The Affordable Care Act (ACA) includes a number of provisions that reform the health insurance market. A list of these is can be found here.
1. Annual Limits
Starting in 2014, the law bans annual dollar limits. This means plans cannot limit annual coverage of essential health benefits (EHBs), such as hospital, physician and pharmacy benefits.
2. Coverage for Young Adults
Under the law, if a plan covers children, a parent can cover children on their health insurance plan until the child turns 26 years old, whether or not the child is the parent’s tax code dependent, resides with the parents, is a full-time student, or is married or single.
3. Grandfathered Plans
Grandfathered Health Plans protect the ability of individuals and businesses to keep their current plan, while providing important consumer protections that give Americans control over their own health care.
4. Medical Loss Ratio
Medical loss ratio (MLR) is the proportion of premium revenues spent on medical care, clinical services and quality improvements. The law requires health insurance issuers to submit data on MLR and issue rebates to enrollees if this percentage does not meet the following minimum standards:
- Insured plans in the small group and individual market must spend at least 80% of revenues on medical care, clinical services and quality improvements.
- Insured plans in the large group market must spend at least 85% of revenues on these expenses.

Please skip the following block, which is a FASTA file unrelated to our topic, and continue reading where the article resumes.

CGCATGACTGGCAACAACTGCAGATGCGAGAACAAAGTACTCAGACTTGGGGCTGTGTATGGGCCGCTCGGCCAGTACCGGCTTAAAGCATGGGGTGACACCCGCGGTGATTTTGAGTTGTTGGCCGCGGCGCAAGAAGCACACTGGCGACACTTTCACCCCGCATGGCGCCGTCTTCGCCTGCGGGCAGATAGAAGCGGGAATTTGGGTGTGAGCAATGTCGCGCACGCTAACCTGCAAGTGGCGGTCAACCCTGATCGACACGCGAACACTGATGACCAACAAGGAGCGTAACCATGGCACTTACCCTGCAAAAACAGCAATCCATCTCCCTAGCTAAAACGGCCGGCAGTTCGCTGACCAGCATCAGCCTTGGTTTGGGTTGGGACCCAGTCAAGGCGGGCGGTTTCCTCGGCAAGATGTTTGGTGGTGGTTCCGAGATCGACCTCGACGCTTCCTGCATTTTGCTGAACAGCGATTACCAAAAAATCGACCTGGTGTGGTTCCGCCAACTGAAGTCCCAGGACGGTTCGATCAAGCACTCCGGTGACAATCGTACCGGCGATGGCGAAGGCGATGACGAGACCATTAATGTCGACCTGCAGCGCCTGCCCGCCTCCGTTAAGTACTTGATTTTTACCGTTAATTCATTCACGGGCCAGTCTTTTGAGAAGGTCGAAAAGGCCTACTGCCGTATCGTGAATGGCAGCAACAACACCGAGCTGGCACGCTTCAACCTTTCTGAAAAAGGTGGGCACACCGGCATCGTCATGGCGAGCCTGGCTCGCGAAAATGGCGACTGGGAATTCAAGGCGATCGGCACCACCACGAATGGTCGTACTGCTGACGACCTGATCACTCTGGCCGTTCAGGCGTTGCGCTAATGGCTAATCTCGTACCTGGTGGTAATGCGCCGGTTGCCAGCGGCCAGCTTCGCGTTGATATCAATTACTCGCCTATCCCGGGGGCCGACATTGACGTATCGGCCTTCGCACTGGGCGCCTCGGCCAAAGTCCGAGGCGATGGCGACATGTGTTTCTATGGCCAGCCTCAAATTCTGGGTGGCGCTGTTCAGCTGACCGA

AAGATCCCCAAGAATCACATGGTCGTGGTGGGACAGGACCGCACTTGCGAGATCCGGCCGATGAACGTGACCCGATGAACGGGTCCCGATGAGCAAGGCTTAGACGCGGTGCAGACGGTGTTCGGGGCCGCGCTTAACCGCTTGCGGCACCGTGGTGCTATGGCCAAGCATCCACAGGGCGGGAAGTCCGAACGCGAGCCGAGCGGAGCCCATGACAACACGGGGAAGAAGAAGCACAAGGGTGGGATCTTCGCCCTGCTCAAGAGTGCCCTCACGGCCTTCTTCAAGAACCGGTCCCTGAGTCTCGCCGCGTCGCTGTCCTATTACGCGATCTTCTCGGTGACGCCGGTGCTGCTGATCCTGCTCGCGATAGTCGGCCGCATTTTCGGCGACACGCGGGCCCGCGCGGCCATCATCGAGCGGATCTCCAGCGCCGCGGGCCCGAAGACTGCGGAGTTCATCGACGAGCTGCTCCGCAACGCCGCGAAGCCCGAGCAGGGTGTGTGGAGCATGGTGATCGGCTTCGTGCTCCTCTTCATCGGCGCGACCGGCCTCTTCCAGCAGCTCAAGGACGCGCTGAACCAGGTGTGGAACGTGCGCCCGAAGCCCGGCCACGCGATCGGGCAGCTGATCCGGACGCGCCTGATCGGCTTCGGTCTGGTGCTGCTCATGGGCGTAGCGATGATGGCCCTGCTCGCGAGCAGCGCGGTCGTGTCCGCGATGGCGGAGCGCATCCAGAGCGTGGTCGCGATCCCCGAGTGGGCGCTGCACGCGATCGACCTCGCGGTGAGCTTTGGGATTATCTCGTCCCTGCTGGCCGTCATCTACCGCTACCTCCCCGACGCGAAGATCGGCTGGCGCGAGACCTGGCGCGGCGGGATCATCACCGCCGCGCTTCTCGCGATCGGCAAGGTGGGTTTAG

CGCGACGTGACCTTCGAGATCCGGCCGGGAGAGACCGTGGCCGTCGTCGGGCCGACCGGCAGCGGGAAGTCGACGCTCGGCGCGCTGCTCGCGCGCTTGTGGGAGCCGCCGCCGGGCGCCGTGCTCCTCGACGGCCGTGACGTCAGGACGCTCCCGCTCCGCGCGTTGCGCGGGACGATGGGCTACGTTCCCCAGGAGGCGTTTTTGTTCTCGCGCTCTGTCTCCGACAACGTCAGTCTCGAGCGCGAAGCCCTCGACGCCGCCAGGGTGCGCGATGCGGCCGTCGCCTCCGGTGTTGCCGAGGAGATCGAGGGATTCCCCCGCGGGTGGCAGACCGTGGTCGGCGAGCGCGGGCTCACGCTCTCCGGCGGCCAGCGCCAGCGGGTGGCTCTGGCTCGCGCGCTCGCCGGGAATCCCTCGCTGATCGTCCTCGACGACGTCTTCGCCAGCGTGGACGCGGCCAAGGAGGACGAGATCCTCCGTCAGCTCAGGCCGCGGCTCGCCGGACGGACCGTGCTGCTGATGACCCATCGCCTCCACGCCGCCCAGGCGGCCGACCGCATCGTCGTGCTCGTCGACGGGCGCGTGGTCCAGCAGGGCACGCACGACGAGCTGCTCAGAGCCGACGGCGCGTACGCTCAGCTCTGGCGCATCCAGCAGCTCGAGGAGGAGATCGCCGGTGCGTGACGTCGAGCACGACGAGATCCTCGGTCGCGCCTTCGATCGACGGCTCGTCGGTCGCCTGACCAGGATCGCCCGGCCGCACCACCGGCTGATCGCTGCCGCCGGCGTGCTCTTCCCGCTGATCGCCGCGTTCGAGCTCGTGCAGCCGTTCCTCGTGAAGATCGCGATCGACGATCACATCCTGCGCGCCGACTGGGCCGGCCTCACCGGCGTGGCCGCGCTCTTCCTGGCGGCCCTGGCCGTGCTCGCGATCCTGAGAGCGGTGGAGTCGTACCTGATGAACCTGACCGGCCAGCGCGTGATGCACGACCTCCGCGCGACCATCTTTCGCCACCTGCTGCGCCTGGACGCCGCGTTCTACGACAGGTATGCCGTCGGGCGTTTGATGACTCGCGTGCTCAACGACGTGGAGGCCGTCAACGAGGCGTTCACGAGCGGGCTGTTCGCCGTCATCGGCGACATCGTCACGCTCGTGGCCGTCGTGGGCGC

5. Patient’s Bill of Rights
The Patient’s Bills of Rights helps children (and eventually all Americans) with pre-existing conditions gain and keep their coverage, protects all Americans’ choice of doctors, ends lifetime limits on the care consumers may receive and includes other provisions.
6. Preventive Benefits
Prevention regulations require non-grandfathered health plans to cover certain evidence-based preventive services and eliminate cost sharing requirements for these services (i.e., no deductible, co-pay or coinsurance).
7. Review of Insurance Rates
Rate review is part of a series of reforms to improve insurer accountability and consumer transparency. Grants will be used to help states crack down on unreasonable health insurance premium hikes.
8. Student Health Plans
Student Health Plans are health insurance plans that are offered to students. These plans are often purchased when family coverage is not available. Some of these plans are comprehensive but others offer limited benefits.
9. Self-Funded Non-Federal Governmental Plans
Prior to enactment of the Affordable Care Act, sponsors of self-funded, nonfederal governmental plans were permitted to elect to exempt those plans, or “opt out of,” from certain provisions of the Public Health Service (PHS) Act. This election was authorized under section 2721(b)(2) of the PHS Act.
The Affordable Care Act made a number of changes, with the result that sponsors of self-funded, nonfederal governmental plans can no longer opt out of as many requirements of Title XXVII.